34. It was contended that Section 198 of the Sea Customs Act is a bar to these proceedings. I do not think that there is any force in such contention. The Customs authorities have acted in an arbitrary manner and have taken into consideration extraneous and irrelevant matters in arriving at their decisions and passing the orders. In the circumstances it cannot be said that they were purporting to act in pursuance of the Act. A person by merely taking shelter under the plea that he honestly thought that he was acting in pursuance of the Act or Statute cannot bring himself within the terms of or the protection of the section, for if it were so, then in every case however dishonestly a person might be acting, however autocratic or arbitrary his acts might be he can shield himself under the protection of the Act by a mere declaration that he bona fide intended to act or thought that he was acting in pursuance of the Statute. The question whether the act is purported to have been done in pursuance of the Statute or not must depend on the special circumstances of each case. No hard and fast rule or test can be laid down for determining the question. If a person acts arbitrarily or in violation of the principles of natural justice or on the basis of extraneous or irrelevant considerations he cannot be said to be 'purporting to act in pursuance of the Act.' A person cannot disregard or ignore the provisions of the Statute and at the same time maintain that he is purporting to act in pursuance of that statute.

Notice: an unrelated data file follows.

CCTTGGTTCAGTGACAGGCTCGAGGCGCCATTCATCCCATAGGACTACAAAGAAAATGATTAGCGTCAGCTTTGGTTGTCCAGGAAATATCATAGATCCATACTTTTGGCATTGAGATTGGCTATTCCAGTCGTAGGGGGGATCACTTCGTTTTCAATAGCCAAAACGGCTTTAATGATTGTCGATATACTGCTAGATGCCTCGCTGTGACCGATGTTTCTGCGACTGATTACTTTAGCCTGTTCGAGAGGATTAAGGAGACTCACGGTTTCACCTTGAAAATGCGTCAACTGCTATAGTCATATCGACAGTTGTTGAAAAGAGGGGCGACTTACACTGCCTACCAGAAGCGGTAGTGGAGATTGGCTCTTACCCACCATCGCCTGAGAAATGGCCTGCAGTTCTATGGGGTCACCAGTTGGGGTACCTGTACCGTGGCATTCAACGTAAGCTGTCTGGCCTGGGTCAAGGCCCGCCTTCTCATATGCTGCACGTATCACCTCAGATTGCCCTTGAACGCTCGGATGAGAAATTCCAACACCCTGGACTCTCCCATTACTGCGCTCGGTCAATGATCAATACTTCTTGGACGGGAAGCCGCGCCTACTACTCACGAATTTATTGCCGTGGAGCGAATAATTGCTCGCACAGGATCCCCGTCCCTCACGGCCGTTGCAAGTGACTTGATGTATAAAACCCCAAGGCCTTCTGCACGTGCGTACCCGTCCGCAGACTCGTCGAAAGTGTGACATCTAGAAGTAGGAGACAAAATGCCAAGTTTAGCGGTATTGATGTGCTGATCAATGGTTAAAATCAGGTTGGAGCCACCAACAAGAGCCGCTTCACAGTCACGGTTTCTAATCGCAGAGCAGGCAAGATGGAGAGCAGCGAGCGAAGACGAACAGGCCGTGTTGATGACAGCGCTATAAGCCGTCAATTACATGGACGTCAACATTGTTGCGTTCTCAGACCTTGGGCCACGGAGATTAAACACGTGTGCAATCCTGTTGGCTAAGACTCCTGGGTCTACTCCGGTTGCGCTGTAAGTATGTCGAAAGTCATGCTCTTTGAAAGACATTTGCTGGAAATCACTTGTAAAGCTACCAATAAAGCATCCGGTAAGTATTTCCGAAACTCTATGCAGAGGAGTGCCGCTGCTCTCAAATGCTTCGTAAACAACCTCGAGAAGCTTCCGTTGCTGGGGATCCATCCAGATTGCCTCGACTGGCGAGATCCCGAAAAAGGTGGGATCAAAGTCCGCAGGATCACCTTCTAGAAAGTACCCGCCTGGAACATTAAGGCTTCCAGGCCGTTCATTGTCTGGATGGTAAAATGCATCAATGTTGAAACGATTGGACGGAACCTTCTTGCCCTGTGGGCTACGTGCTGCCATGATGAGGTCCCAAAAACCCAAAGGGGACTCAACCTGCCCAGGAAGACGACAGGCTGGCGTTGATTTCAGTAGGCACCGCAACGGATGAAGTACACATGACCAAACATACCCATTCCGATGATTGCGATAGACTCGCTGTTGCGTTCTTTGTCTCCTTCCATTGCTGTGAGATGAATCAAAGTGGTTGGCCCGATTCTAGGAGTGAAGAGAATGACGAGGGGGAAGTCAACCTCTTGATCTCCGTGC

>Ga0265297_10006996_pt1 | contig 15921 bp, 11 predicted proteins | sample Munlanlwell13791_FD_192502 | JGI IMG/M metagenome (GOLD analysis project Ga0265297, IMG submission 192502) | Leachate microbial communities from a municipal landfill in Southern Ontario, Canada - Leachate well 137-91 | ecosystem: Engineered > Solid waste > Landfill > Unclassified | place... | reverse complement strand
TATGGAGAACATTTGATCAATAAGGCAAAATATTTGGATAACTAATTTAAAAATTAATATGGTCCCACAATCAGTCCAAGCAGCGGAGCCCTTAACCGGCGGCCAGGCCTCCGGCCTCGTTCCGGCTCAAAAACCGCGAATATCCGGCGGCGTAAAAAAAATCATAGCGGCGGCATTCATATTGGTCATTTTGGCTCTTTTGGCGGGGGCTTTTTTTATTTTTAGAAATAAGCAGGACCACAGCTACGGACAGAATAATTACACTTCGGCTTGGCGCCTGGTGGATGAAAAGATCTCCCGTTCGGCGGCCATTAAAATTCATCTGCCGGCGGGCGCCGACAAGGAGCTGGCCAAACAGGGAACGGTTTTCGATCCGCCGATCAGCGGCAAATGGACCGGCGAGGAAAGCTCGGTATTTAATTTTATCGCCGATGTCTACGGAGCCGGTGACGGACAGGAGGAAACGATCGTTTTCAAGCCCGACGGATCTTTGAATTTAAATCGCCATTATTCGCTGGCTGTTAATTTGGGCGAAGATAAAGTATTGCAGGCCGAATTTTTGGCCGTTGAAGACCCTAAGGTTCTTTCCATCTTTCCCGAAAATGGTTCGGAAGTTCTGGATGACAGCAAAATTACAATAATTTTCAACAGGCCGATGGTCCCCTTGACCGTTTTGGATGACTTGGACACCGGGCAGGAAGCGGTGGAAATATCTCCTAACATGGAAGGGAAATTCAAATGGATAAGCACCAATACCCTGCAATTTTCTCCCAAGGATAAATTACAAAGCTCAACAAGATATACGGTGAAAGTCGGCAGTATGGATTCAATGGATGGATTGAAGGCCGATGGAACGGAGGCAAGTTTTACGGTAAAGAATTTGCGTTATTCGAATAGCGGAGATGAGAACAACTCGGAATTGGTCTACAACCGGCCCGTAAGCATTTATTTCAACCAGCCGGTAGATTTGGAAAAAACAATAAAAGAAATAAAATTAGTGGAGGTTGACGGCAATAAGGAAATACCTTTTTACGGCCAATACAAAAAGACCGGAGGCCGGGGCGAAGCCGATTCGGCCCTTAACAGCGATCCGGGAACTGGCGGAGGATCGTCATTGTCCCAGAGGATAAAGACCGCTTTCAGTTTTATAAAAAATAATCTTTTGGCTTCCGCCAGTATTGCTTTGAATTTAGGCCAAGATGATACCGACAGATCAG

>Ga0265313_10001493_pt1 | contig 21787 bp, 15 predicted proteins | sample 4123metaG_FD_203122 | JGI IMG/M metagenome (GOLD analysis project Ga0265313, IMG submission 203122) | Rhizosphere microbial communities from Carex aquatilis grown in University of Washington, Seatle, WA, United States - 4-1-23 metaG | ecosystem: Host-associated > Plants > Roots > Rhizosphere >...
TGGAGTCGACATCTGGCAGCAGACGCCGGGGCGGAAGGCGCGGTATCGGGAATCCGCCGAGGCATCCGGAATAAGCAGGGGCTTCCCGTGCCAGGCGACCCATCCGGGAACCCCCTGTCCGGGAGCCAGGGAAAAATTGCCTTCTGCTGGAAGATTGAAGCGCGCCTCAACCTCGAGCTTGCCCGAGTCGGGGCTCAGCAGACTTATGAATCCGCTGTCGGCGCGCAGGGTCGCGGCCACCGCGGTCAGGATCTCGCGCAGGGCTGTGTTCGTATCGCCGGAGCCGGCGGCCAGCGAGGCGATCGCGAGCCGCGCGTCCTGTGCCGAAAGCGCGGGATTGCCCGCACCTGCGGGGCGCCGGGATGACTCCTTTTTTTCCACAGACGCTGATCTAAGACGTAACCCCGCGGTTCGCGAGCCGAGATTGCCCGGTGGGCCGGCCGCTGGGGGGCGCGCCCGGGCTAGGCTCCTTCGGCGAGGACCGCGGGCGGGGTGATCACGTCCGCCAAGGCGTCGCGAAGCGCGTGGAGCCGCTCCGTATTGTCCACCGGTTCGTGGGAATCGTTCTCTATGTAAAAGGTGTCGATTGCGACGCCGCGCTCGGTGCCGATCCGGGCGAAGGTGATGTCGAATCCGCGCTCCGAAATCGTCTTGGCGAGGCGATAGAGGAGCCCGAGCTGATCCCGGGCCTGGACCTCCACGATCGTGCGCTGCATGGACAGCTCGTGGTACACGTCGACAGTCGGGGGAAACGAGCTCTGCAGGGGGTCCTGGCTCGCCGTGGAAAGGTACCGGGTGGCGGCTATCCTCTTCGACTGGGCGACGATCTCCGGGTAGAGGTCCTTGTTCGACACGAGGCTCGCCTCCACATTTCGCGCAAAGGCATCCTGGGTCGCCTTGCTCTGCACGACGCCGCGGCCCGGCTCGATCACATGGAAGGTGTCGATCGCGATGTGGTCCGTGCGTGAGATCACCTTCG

35. In the circumstances non-compliance with the requirements of Section 198 cannot operate as a bar to the present proceedings.

36. It was contended that application for the issue of Prerogative Writs is not a 'proceeding' within the meaning of Section 198 of the Sea Customs Act and reliance was placed on certain English decisions (1), 'Rex v. London County Council', (1930) 141 L. T. 590 per Lord Hewart, C.J., and (2) 'The King v. Port of London Authority', (1919) 1 K B 176 at 186, 188. It appears however that the Judicial Committee while construing 'Civil and Criminal Proceedings' in Section 270 of the Government of India Act 1935 has interpreted the same to mean proceedings capable of being instituted under the ordinary law of the land. 'Albert West Meads v. The King', (1948) 10 F C R 67. I am unable to hold that application for Prerogative Writs is not a 'proceeding' within the meaning of Section 198 of the Sea Customs Act. It may be noted that in England also there are decisions to the contrary e.g., 'Rex v. Westminster Assessment Committee', (1917) 2 K.B. 215.

37. It was contended by the learned counsel for the petitioner that Article 226 of the Constitution has vested the High Court with supreme and unqualified power to issue the Prerogative Writs in proper cases. This power is not subject to any other provisions of the Constitution nor subject to the provisions of any law. Article 372 provides that all laws in force are subject to the provisions of the Constitution. Therefore in so far as Section 198 purports to impose any fetter or restriction on the exercise of the absolute and unqualified power of the High Court as contained in Article 226 it must be held to be void to the extent of the inconsistency or repugnancy. In my view Section 198 only imposes a bar or disability on the person who seeks to commence proceedings in a Court of law but it does not fetter or restrict the power of-the High Court or affect the jurisdiction of the High Court in any way. If however it would tend to affect the power of the Court it would be void to that extent.